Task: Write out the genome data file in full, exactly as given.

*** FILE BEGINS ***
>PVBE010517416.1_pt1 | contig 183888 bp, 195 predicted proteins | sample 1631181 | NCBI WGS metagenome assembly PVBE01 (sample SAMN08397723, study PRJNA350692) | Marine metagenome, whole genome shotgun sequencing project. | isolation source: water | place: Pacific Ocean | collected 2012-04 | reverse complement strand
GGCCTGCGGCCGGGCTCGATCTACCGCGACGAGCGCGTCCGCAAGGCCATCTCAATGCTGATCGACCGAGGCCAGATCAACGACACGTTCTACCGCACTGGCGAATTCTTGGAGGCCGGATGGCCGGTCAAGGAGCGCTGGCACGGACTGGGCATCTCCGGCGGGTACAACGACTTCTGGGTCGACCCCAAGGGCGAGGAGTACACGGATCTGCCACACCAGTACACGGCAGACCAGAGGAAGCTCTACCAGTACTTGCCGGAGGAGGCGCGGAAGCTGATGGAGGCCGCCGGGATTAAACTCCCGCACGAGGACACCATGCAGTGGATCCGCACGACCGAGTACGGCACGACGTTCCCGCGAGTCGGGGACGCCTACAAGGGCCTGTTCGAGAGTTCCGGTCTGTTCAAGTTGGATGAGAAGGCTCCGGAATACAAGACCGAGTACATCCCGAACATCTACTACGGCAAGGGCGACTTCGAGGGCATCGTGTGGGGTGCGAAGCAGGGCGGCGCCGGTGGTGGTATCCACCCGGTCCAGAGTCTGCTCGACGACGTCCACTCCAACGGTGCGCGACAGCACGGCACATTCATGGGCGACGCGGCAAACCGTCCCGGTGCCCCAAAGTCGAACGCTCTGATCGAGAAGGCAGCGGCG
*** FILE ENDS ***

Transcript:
>PVBE010517416.1_pt1 | contig 183888 bp, 195 predicted proteins | sample 1631181 | NCBI WGS metagenome assembly PVBE01 (sample SAMN08397723, study PRJNA350692) | Marine metagenome, whole genome shotgun sequencing project. | isolation source: water | place: Pacific Ocean | collected 2012-04 | reverse complement strand
GGCCTGCGGCCGGGCTCGATCTACCGCGACGAGCGCGTCCGCAAGGCCATCTCAATGCTGATCGACCGAGGCCAGATCAACGACACGTTCTACCGCACTGGCGAATTCTTGGAGGCCGGATGGCCGGTCAAGGAGCGCTGGCACGGACTGGGCATCTCCGGCGGGTACAACGACTTCTGGGTCGACCCCAAGGGCGAGGAGTACACGGATCTGCCACACCAGTACACGGCAGACCAGAGGAAGCTCTACCAGTACTTGCCGGAGGAGGCGCGGAAGCTGATGGAGGCCGCCGGGATTAAACTCCCGCACGAGGACACCATGCAGTGGATCCGCACGACCGAGTACGGCACGACGTTCCCGCGAGTCGGGGACGCCTACAAGGGCCTGTTCGAGAGTTCCGGTCTGTTCAAGTTGGATGAGAAGGCTCCGGAATACAAGACCGAGTACATCCCGAACATCTACTACGGCAAGGGCGACTTCGAGGGCATCGTGTGGGGTGCGAAGCAGGGCGGCGCCGGTGGTGGTATCCACCCGGTCCAGAGTCTGCTCGACGACGTCCACTCCAACGGTGCGCGACAGCACGGCACATTCATGGGCGACGCGGCAAACCGTCCCGGTGCCCCAAAGTCGAACGCTCTGATCGAGAAGGCAGCGGCG